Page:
[Haskell-cafe] Forcing recomputation

Christopher Allen cma at bitemyapp.com
Wed Nov 19 07:52:26 UTC 2014

You could return it into IO couldn't you?

Prelude> let f a = return (a + 1)
Prelude> :t f
f :: (Num a, Monad m) => a -> m a
Prelude> let g = f :: Num a => a -> IO a
Prelude> :t g
g :: Num a => a -> IO a

Prelude> let blah = g 1
Prelude> :t blah
blah :: Num a => IO a
Prelude> blah
Prelude> :sprint blah
blah = _

--- Chris Allen

On Wed, Nov 19, 2014 at 1:39 AM, Todd Wilson <twilson at csufresno.edu> wrote:

> I'm curious: is there a reliable way to force Haskell to recompute a
> function application instead of sharing the result of the forced
> thunk? For example, suppose I have a function f and two arguments e1
> and e2, and I want to compare the time it takes to compute f e1 vs. f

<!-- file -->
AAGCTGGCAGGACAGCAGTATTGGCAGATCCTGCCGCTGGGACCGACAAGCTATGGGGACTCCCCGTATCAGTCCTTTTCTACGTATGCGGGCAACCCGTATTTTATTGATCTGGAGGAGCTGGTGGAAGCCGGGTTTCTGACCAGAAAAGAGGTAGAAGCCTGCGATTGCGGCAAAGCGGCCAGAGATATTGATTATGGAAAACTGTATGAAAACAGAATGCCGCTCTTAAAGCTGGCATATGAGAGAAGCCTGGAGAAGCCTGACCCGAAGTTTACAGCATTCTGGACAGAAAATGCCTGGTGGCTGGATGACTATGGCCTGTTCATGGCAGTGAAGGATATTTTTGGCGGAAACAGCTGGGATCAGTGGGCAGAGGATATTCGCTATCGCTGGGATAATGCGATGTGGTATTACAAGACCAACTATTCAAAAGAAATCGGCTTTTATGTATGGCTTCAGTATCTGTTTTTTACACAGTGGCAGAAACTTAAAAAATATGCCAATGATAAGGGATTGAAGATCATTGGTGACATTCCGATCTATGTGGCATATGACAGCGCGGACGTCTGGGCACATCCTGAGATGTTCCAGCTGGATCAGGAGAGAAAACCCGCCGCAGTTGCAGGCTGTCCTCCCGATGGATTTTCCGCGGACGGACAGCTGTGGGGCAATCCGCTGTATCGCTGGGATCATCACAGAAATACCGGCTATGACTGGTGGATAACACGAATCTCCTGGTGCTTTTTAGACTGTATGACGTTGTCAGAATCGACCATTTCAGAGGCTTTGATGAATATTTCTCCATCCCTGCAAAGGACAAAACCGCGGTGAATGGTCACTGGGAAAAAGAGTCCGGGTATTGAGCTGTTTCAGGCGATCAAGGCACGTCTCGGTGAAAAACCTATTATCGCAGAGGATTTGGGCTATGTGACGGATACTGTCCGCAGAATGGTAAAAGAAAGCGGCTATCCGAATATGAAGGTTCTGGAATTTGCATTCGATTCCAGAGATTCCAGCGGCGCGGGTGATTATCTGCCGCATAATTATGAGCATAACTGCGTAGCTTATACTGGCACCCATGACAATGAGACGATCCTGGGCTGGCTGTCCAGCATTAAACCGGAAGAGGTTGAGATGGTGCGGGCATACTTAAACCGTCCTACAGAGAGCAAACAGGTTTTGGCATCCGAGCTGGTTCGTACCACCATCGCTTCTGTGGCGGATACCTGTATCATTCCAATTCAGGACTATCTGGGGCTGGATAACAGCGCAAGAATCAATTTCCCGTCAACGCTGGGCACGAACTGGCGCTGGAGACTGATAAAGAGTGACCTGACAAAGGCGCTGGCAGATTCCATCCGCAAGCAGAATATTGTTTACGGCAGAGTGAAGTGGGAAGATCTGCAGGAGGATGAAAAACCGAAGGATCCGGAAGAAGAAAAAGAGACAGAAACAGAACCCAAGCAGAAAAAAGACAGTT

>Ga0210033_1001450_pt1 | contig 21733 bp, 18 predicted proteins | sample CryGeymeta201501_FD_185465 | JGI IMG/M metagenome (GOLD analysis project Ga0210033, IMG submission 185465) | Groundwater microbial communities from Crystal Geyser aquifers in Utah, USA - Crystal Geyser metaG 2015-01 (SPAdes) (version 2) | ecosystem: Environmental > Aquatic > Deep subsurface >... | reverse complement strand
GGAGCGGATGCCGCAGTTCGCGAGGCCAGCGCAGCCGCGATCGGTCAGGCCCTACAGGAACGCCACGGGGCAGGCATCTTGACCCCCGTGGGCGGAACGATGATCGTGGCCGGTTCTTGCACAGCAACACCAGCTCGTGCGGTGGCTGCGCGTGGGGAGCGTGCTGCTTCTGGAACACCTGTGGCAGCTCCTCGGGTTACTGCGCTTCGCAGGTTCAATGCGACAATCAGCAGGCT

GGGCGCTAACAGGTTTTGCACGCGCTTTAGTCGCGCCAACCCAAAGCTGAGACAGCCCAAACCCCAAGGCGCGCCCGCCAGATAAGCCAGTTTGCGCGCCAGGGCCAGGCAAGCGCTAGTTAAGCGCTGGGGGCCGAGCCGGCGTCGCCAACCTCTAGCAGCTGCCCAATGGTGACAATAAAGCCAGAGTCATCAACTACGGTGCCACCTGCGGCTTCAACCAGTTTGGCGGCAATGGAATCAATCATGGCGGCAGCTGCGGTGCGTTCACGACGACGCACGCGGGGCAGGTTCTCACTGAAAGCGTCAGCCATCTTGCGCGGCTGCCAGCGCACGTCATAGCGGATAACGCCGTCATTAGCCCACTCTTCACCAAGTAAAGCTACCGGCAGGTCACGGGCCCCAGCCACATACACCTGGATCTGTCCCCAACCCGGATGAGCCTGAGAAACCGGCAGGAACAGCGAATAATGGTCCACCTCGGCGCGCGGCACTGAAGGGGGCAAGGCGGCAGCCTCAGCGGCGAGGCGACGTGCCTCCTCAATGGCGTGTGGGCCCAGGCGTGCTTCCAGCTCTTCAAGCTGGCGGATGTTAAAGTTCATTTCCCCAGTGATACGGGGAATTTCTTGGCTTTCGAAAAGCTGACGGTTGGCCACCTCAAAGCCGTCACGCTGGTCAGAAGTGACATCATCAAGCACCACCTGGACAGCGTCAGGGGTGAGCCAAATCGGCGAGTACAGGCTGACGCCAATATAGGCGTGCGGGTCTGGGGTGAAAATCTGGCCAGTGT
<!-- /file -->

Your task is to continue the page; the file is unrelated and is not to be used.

> e2, but ghci reports that each takes 0.00 sec (i.e., less than 0.005
> sec) to compute. The traditional approach would be to compute each
> value a large number of times so that the total time becomes
> significant, except that all of the ways I can think of to do that in
> Haskell don't actually recompute the function application, but rather
> compute it once and share, or otherwise optimize away the redundant
> computation.
> Todd Wilson, PhD
> Department of Computer Science
> California State University, Fresno
> _______________________________________________
> Haskell-Cafe mailing list
> Haskell-Cafe at haskell.org
> http://www.haskell.org/mailman/listinfo/haskell-cafe
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